West Virginia is one of the states hit hardest by the opioid crisis. The American Enterprise Institute estimates the annual cost to the state is $8.8 billion annually.
Criminal and civil investigations, as well as Pulitzer Prize-winning reporting by the Charleston Gazette-Mail’s Eric Eyre, have revealed how drug companies, with the aid of distributors, doctors and pharmacists, poured highly-addictive opioids into the state for years, while regulators failed to act.
West Virginia and other states ravaged by the drug epidemic are going to court to try to punish the offenders and get large settlements that can be put toward addiction treatment and law enforcement.
Last week, Attorney General Patrick Morrisey announced a settlement with McKesson Corporation. The drug distribution company will pay the state $37 million. The suit claimed McKesson delivered nearly 100 million pills to the state between 2007 and 2012.
West Virginia U.S. Senator Joe Manchin, who served as the state’s Governor from 2005 to 2010, contends Morrisey, who once worked as a lobbyist for the drug industry, and Governor Jim Justice, cut a bad deal. The “sweetheart settlement with McKesson sells out West Virginia,” Manchin said.
“How can Patrick Morrisey and Jim Justice look West Virginians in the eye and tell them $37 million is fair? It’s pennies on the dollar to what McKesson cost our state.”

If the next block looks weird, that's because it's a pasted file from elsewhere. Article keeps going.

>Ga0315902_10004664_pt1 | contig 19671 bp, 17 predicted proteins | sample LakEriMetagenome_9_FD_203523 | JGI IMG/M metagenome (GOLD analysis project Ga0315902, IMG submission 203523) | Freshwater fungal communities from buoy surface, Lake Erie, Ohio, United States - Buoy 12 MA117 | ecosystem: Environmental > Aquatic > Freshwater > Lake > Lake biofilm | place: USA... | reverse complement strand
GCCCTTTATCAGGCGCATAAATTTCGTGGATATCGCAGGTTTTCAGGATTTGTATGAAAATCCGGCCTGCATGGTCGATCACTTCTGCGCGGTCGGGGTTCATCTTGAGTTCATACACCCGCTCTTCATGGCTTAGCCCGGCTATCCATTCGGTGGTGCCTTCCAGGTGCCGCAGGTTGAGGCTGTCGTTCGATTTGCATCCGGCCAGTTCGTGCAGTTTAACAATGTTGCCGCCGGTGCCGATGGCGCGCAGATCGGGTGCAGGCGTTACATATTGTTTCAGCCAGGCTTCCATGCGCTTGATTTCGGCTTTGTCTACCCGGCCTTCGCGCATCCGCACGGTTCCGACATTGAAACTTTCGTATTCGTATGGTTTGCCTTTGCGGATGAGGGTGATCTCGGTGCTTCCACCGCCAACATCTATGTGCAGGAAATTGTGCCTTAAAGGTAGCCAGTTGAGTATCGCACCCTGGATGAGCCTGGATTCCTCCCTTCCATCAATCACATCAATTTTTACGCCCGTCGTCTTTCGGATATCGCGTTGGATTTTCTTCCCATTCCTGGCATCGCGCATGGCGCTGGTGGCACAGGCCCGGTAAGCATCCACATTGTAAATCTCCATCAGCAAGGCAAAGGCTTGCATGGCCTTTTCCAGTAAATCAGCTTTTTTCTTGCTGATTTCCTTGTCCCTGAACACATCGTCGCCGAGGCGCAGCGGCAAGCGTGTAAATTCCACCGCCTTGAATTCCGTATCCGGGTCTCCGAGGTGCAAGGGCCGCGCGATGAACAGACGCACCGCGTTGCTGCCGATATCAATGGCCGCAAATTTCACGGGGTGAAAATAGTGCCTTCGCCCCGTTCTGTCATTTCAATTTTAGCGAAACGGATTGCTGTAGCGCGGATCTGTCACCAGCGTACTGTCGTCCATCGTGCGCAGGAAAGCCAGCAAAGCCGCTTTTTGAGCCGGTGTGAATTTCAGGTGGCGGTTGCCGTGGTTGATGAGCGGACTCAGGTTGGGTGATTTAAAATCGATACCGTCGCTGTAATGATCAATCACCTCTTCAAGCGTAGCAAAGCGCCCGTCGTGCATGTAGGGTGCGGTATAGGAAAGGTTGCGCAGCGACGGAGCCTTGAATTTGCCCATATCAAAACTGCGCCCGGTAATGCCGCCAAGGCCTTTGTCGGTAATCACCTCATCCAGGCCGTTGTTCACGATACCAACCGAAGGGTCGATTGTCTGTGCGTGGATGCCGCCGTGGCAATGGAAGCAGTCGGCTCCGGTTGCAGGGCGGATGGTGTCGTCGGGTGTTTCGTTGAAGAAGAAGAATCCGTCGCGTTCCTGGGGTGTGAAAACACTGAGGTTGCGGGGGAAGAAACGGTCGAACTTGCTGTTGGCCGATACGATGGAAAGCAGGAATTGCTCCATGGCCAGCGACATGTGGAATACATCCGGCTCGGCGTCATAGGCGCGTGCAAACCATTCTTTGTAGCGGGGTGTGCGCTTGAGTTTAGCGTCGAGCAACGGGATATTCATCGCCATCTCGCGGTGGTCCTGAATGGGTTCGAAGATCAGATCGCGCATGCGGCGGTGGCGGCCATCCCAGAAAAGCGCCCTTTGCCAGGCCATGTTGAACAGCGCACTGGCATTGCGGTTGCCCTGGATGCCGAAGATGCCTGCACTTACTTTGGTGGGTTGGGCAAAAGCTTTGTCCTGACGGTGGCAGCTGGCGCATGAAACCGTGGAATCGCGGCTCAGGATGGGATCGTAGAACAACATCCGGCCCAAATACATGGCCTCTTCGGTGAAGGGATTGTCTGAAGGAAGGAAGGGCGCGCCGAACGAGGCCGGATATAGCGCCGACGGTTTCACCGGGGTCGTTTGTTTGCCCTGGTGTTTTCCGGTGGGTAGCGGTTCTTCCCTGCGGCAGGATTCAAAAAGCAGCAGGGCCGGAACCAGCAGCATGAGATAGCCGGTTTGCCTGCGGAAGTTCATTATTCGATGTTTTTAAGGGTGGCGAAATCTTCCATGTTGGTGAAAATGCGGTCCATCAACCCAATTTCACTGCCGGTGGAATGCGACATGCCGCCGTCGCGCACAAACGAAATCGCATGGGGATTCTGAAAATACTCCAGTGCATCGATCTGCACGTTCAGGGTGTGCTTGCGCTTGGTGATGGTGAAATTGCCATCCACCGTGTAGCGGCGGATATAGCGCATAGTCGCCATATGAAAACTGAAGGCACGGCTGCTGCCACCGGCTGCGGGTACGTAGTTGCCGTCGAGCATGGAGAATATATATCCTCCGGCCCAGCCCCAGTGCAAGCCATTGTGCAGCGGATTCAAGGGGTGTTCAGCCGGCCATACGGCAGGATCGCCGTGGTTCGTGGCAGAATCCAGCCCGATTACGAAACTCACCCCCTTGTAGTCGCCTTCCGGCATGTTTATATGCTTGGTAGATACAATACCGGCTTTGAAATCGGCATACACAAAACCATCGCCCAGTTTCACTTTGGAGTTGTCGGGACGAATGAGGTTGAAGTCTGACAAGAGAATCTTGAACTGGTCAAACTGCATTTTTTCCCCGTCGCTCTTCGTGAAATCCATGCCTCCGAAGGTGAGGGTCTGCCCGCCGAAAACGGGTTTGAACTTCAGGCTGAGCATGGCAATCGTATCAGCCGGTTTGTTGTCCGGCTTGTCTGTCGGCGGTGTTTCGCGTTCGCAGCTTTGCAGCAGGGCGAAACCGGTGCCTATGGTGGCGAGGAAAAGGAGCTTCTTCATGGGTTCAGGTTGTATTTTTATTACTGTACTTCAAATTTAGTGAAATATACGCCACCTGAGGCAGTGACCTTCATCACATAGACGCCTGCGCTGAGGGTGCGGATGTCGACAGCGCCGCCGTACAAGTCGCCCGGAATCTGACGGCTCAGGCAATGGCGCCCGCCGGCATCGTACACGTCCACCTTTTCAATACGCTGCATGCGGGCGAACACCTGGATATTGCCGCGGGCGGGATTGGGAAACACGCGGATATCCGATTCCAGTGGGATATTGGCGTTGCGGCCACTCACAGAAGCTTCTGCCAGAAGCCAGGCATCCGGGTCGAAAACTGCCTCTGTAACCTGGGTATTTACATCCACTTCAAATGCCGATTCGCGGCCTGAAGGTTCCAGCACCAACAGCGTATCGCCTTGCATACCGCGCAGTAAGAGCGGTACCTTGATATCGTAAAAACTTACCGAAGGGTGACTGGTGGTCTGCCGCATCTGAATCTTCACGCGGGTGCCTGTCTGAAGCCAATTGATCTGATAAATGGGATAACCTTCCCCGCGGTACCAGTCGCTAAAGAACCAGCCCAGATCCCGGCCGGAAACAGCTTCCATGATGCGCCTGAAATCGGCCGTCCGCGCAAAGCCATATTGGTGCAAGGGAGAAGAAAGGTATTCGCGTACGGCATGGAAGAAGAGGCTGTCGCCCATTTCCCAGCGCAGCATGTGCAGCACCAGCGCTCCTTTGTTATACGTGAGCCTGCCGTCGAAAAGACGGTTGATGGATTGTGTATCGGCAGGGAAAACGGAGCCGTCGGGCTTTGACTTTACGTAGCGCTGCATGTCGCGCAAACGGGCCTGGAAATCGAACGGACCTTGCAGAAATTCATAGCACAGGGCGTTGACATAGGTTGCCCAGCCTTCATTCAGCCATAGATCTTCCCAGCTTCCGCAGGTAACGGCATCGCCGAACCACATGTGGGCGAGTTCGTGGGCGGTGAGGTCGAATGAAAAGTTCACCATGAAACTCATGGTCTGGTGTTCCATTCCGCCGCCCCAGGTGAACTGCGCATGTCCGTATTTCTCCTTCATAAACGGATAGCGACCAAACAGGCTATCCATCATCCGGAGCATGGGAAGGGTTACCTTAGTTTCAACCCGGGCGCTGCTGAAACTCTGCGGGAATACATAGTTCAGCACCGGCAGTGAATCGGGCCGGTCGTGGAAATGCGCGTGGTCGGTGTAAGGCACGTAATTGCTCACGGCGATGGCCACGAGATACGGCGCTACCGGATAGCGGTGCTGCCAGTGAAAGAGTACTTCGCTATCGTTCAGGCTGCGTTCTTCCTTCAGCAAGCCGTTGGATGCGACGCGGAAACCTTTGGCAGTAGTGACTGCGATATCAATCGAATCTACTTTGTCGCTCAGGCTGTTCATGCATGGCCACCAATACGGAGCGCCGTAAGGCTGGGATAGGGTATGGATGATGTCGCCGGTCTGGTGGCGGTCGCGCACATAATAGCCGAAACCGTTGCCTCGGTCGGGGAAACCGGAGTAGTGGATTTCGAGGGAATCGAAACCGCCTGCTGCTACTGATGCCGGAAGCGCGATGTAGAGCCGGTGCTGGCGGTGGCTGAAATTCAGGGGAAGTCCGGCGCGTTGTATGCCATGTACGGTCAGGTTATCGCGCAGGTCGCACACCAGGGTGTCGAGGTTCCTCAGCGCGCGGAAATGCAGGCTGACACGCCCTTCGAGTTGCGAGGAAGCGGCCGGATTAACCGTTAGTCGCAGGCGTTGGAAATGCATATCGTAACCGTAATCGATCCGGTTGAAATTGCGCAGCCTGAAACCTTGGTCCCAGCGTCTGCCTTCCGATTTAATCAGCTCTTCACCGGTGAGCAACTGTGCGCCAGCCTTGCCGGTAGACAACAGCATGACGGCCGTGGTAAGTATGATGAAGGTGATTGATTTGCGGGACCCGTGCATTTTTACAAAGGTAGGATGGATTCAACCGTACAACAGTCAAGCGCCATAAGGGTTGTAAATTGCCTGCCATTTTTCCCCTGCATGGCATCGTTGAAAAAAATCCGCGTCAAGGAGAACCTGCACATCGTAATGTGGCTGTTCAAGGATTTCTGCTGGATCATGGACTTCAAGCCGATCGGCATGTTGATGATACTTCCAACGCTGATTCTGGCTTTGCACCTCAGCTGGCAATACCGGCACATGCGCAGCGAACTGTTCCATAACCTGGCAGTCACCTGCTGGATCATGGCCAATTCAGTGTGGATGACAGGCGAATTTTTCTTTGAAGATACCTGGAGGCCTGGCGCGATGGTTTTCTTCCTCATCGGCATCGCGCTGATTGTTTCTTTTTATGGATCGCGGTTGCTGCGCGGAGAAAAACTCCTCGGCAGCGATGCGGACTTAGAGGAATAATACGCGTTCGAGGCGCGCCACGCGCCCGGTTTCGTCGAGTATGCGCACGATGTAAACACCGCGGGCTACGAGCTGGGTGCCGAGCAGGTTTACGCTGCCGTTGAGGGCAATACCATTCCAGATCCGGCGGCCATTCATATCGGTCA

Manchin unintentionally hit on the very issue that justifies the size of the settlement: What exactly was the extent of the damage caused by McKesson? Attorneys familiar with similar cases tell me that would have been difficult to prove in this case.
McKesson filled the orders to the pharmacies; it didn’t make the pills, market them to doctors or prescribe them. Lawyers for the state would have to prove that pills delivered by McKesson caused damages and then demonstrate specifically what those damages were.
Additionally, going to trial is always risky, for both plaintiff and defendant. The suit was filed in Boone County and jurors there might be more inclined to punish the drug company, but they also could see addiction as a personal responsibility issue. Any verdict in favor of the state would have been appealed. The litigation could have gone on for years and become more costly for the state.
It’s worth noting that the settlement is slightly more than the total of the previous two settlements with Cardinal Health and AmerisourceBergin. The top two drug wholesalers in the state agreed to pay a total of $36 million, one million dollars less than McKesson, which was number three in opioid distribution.
And finally, the state did not get stuck with exorbitant attorney fees. Normally, the plaintiff’s attorneys in these kinds of cases would take one-third, but in this case outside counsel is getting $4.85 million, or about 13 percent of total damages.
Yes, McKesson had a role in fueling West Virginia’s devastating and ongoing opioid crisis and it should pay for that. Naturally state officials would have liked to have more money to pay for the continuing battle against drugs and addiction, but in litigation there is a difference between the money you think you deserve and the amount you are able to collect.